My name is Zoë and I am 21 years old. I recently graduated from The University of Nottingham where I studied English. I am now back in London (my home town) working on ‘Iyalode of Eti’ and a few other projects.
I have known the writer of the script, Debo Oluwatuminu all of my life, as he and my parents were friends long before I came along. From time to time, Debo would give me a draft of whatever script he was working on at the time and ask for my feedback. A few weeks ago, he did the same with a script titled ‘Iyalode of Eti’. He explained that he was working on a Yoruba adaptation of ‘The Duchess of Malfi’. This was my introduction to this project. At this point in time I had definitely heard about ‘The Duchess of Malfi’ but I hadn’t read it – yet.
So I started to make my way through the script. Whilst it made for good reading, I didn’t think that my relationship with the script would develop further than supporting Debo by seeing the shared reading in September. Debo called a few days after and told me about the Assistant Director vacancy. I was initially frightened as I did not think that I had much experience, but I thought that it was worth a go even if I made a fool of myself, because the project sounded so interesting.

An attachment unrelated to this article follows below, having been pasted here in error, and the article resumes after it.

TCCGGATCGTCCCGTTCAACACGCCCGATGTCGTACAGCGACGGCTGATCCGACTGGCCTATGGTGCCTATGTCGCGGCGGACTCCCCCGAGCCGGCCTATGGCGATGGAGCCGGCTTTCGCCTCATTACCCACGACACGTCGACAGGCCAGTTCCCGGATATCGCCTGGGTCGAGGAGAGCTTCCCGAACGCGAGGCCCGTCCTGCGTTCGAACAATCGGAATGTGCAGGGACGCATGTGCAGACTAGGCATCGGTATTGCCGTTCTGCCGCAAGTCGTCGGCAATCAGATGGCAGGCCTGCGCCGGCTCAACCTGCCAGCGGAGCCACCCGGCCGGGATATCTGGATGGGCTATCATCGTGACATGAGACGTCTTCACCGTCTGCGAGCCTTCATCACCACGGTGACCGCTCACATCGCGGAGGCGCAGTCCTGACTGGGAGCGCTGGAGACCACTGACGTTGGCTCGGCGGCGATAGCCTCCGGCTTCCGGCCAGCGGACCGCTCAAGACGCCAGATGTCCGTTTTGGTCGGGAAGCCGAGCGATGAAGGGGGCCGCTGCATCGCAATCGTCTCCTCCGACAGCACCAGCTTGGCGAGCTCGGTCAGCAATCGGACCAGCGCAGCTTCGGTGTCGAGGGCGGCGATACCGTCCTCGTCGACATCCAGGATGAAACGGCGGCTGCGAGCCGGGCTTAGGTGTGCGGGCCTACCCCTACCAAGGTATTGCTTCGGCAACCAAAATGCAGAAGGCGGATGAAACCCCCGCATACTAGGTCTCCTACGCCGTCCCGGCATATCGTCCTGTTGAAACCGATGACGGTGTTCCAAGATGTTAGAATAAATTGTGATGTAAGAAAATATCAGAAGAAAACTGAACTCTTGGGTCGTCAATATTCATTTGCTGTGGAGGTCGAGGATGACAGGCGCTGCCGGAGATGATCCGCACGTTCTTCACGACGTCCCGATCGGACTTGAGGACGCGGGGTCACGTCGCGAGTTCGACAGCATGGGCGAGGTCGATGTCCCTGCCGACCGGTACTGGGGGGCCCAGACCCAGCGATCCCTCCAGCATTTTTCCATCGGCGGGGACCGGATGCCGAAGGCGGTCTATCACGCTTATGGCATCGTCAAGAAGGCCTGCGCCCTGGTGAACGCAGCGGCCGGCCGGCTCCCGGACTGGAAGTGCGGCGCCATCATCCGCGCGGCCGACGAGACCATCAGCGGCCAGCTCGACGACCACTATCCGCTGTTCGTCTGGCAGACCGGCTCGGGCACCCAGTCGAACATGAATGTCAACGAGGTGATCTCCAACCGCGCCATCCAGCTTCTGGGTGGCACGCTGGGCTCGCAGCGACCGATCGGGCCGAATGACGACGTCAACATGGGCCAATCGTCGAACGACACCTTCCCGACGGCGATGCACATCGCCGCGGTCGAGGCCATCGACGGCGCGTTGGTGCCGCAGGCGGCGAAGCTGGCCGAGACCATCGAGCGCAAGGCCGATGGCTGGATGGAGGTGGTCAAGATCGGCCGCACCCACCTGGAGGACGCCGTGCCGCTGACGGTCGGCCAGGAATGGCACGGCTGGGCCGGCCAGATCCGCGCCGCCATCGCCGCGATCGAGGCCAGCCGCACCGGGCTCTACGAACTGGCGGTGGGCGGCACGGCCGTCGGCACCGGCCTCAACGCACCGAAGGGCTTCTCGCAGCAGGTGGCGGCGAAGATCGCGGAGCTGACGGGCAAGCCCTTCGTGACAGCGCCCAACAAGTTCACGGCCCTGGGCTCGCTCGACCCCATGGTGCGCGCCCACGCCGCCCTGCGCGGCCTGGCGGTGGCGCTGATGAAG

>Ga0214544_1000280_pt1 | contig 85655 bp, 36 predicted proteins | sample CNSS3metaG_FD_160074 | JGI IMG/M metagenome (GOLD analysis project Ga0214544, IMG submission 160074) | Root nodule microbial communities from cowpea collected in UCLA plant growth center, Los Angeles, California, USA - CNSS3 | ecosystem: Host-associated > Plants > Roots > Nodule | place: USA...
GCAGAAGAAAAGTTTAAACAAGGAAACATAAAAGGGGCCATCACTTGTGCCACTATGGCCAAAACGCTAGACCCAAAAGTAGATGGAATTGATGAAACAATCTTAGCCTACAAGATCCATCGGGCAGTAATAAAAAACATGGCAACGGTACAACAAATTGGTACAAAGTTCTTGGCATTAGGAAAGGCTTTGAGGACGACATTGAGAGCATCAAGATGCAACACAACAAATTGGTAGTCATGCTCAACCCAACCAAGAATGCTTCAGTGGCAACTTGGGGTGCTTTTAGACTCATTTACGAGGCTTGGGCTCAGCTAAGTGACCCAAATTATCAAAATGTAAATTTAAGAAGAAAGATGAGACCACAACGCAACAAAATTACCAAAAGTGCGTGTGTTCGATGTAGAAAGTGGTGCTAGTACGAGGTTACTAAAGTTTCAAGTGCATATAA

As part of my preparation process for the interview, I read both ‘The Duchess of Malfi’ and ‘Iyalode of Eti’. I chose to read them at the same time. After finishing Act 1 of ‘The Duchess of Malfi’, I would turn to Act 1 of ‘Iyalode of Eti’ and so on.
I really appreciate the fact that the story is set in pre-colonial Yorubaland because, it allows us to explore a culture that I did not read much about in school. I am proud to see that pre-colonial Yoruba society was so advanced and sophisticated that it is able to parallel the society that is depicted in ‘The Duchess of Malfi’.
I also loved how easy it was to infer meaning from the text despite the Yoruba vocabulary. Even though I am half Yoruba, I am (sadly) not fluent in the language. I was initially concerned that I would be alienated from the Iyalode’s world. Fortunately, I still understood the script as meaning was embedded within the text.